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Protecting the Waters of the United States

Eakinomics: Protecting the Waters of the United States

Among the greatest hits of the Obama Administration’s regulatory tsunami is the so-called “Waters of the United States” (WOTUS) rule which implements the Clean Water Act of 1972 (CWA). The WOTUS rule derived from Supreme Court decisions that the Environmental Protection Agency (EPA) and Army Corps of Engineers had overstepped their authority under the CWA. The Obama Administration first tried to replace a standard definition of bodies of water, “such as intrastate lakes, rivers, streams (including intermittent streams), mudflats, sandflats, wetlands, sloughs, prairie potholes, wet meadows, playa lakes, or natural ponds,” with a case-by-case approach that depended on whether a body of water had a “significant nexus” with other navigable bodies traditionally covered by the Act. This vagueness created a political firestorm and the final Obama rule resorted to simply having a set of “automatic jurisdictions” much like having a broad, standard definition.

Clearly crafting a WOTUS rule is very difficult. So it is notable that the Trump Administration released its final replacement of the Obama WOTUS rule. AAF’s Dan Bosch has a nice rundown of the implications; here I focus on two.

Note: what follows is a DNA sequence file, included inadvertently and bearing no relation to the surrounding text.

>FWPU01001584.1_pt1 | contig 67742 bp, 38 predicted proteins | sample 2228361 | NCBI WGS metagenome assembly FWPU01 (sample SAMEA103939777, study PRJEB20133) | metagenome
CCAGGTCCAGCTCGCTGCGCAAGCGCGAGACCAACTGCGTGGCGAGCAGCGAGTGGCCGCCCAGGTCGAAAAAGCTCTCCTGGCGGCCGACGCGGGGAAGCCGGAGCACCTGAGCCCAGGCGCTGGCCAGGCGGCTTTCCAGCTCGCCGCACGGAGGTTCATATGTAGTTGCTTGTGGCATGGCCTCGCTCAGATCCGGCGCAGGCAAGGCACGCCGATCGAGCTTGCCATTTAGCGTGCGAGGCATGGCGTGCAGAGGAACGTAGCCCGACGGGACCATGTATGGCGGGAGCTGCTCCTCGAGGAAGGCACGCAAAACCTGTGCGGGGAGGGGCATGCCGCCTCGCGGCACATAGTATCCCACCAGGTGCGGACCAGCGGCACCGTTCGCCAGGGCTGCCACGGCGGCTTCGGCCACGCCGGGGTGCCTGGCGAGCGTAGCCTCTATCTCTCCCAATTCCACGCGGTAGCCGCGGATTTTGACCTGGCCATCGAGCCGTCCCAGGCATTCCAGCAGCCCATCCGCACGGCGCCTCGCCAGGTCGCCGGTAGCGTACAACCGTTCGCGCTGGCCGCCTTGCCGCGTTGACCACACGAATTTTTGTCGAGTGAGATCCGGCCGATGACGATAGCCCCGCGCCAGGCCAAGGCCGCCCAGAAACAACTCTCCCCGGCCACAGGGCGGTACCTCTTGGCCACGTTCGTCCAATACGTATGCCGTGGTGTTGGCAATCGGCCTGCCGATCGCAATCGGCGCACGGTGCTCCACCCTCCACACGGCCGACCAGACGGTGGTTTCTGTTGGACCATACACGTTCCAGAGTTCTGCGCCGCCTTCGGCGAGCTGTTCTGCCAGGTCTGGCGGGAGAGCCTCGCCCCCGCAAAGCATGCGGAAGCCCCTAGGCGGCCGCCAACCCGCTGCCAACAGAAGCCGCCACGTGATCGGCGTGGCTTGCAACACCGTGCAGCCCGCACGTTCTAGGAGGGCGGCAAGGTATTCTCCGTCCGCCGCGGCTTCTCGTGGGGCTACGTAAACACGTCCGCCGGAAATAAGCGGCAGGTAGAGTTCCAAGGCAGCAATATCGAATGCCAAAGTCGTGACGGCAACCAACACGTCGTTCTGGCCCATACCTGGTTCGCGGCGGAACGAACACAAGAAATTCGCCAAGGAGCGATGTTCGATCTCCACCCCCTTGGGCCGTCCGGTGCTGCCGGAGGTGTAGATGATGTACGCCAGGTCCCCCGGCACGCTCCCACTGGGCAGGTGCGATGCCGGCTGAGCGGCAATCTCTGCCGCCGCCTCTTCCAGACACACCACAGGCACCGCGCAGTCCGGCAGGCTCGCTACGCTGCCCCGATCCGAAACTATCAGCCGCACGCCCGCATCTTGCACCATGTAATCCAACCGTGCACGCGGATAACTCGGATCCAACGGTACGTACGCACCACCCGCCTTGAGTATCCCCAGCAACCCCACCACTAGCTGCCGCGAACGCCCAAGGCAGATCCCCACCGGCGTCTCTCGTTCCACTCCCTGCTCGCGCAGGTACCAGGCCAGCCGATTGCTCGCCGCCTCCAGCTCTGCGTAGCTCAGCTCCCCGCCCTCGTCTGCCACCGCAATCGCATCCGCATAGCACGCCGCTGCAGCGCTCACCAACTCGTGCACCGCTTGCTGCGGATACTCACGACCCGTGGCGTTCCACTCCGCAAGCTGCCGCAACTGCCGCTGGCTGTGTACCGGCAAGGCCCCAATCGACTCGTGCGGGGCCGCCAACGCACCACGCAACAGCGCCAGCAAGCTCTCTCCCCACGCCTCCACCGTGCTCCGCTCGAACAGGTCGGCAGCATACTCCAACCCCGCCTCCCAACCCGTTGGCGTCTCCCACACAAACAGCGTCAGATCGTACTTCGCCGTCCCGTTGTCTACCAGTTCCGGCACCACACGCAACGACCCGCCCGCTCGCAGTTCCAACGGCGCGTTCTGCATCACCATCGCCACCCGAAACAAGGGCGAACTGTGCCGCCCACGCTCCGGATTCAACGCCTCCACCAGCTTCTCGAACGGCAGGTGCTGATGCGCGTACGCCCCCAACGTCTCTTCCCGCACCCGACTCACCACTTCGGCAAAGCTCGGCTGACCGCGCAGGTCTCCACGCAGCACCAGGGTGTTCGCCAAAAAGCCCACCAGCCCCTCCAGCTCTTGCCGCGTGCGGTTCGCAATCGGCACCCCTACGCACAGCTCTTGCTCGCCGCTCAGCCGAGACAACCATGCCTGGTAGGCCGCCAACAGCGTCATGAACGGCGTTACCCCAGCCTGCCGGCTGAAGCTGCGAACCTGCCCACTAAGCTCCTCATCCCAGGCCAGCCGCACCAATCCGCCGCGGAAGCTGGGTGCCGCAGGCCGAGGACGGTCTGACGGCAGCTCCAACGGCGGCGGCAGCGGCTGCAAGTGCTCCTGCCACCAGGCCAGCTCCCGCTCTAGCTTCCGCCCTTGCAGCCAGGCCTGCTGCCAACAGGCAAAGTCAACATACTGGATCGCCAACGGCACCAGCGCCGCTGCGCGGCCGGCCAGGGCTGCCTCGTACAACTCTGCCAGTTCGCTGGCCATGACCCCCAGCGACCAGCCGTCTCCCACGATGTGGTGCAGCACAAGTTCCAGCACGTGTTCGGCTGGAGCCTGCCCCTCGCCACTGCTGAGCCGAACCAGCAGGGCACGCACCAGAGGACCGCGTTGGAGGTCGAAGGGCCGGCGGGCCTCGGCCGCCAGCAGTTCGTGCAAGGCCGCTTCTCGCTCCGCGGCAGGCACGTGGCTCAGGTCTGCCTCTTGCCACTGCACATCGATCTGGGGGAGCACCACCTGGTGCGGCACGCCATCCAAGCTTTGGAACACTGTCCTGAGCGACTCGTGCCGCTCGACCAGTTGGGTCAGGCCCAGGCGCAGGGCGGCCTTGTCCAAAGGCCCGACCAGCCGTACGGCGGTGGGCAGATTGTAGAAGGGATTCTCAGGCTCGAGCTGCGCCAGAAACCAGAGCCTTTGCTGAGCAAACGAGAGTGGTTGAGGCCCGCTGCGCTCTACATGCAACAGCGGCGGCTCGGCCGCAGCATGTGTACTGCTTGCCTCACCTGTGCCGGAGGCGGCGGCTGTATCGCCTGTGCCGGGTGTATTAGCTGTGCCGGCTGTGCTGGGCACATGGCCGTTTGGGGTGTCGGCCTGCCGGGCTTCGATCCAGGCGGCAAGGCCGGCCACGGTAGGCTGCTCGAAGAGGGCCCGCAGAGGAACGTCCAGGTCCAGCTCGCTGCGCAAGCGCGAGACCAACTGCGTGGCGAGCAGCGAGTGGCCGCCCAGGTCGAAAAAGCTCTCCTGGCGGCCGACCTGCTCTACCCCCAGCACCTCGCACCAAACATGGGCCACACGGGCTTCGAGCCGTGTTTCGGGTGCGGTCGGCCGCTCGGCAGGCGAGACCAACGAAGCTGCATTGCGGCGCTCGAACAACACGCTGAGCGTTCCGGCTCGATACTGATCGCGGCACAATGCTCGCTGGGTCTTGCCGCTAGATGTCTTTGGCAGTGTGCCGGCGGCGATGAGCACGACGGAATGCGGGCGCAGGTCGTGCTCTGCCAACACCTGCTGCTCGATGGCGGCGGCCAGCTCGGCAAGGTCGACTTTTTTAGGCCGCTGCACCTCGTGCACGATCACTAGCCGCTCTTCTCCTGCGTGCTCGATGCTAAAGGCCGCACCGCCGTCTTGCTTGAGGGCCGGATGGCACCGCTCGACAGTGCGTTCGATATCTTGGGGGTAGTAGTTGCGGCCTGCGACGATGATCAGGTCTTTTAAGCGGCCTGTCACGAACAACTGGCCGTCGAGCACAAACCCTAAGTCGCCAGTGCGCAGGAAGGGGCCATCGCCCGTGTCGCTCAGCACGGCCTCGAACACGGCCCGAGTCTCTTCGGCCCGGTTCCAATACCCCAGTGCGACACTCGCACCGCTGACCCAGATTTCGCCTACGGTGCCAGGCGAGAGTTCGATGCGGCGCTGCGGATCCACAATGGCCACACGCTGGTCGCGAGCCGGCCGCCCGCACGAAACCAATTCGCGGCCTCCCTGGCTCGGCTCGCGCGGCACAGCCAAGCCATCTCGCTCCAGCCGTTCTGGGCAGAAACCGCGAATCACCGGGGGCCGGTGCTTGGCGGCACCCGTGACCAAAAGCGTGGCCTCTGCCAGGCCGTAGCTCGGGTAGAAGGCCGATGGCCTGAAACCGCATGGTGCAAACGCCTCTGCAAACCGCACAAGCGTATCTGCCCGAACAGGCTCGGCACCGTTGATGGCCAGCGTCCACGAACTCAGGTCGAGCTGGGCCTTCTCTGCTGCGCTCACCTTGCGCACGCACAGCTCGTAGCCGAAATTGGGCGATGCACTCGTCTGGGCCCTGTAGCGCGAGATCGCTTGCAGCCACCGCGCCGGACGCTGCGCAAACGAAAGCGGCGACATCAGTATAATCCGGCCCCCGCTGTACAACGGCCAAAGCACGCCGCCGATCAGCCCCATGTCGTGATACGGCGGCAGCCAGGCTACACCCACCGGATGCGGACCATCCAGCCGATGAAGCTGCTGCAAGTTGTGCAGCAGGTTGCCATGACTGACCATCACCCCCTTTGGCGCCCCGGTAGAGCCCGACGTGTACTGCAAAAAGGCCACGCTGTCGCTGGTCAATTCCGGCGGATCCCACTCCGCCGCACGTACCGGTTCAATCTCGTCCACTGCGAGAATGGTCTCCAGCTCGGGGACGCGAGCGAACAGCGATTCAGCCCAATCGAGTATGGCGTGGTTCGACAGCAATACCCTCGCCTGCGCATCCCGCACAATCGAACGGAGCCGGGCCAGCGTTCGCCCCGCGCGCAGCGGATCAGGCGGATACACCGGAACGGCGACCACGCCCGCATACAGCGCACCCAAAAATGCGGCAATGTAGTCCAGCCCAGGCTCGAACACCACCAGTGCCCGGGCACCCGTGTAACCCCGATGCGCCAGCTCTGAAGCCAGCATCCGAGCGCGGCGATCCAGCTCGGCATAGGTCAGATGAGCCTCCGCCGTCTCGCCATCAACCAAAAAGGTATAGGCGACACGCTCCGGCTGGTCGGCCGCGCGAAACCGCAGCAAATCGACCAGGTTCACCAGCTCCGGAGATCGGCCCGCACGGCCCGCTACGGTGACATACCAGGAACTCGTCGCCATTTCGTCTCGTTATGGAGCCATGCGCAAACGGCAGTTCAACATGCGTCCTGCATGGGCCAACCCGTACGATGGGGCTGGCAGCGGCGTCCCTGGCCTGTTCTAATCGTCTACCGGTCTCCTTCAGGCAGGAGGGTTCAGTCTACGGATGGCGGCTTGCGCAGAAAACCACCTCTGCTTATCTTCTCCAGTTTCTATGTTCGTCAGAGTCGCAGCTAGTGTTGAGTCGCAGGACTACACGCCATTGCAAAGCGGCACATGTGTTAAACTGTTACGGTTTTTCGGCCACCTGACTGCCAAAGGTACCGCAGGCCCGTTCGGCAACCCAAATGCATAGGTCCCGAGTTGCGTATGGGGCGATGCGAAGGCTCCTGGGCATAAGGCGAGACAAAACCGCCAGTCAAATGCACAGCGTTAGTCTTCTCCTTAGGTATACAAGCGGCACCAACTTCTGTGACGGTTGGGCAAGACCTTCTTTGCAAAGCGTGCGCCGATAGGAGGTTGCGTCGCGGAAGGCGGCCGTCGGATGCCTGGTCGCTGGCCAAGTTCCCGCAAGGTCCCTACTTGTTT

First, he notes that “it is the third-largest deregulatory action of the Trump Administration in terms of present-value savings. The agencies estimate the rule will bring total savings of $3.2 billion, which will count toward the administration’s fiscal year 2020 regulatory budget savings target of $51.6 billion. The actual savings may be even larger.”

Second, Bosch points out that “environmentalists are harshly criticizing the final rule. The most common criticism of the rule is that it substantially scales back federal ‘protection of’ waters. When the changes are described this way, the term ‘protection of’ implicitly means ‘authority over.’” That misses the larger point that waters also reside in and flow through an enormous array of state, county, and local jurisdictions, all of which have no incentive to allow those waters to be degraded. The ideal regulation would balance federal oversight among federal and other jurisdictions. The notion that a more limited federal role amounts to abandoning conservation of U.S. waters is simply an overstatement.

The Trump Administration’s regulation agenda remains its most significant – and underappreciated – accomplishment. Unlike the legislative avenue, it is far less likely to disappear during an election year, so get ready for more developments.


Fact of the Day

Homeownership increased from 40 percent in the 1930s to 65 percent by 1995, rising to a peak of 69 percent by 2005, and has since returned to 65 percent.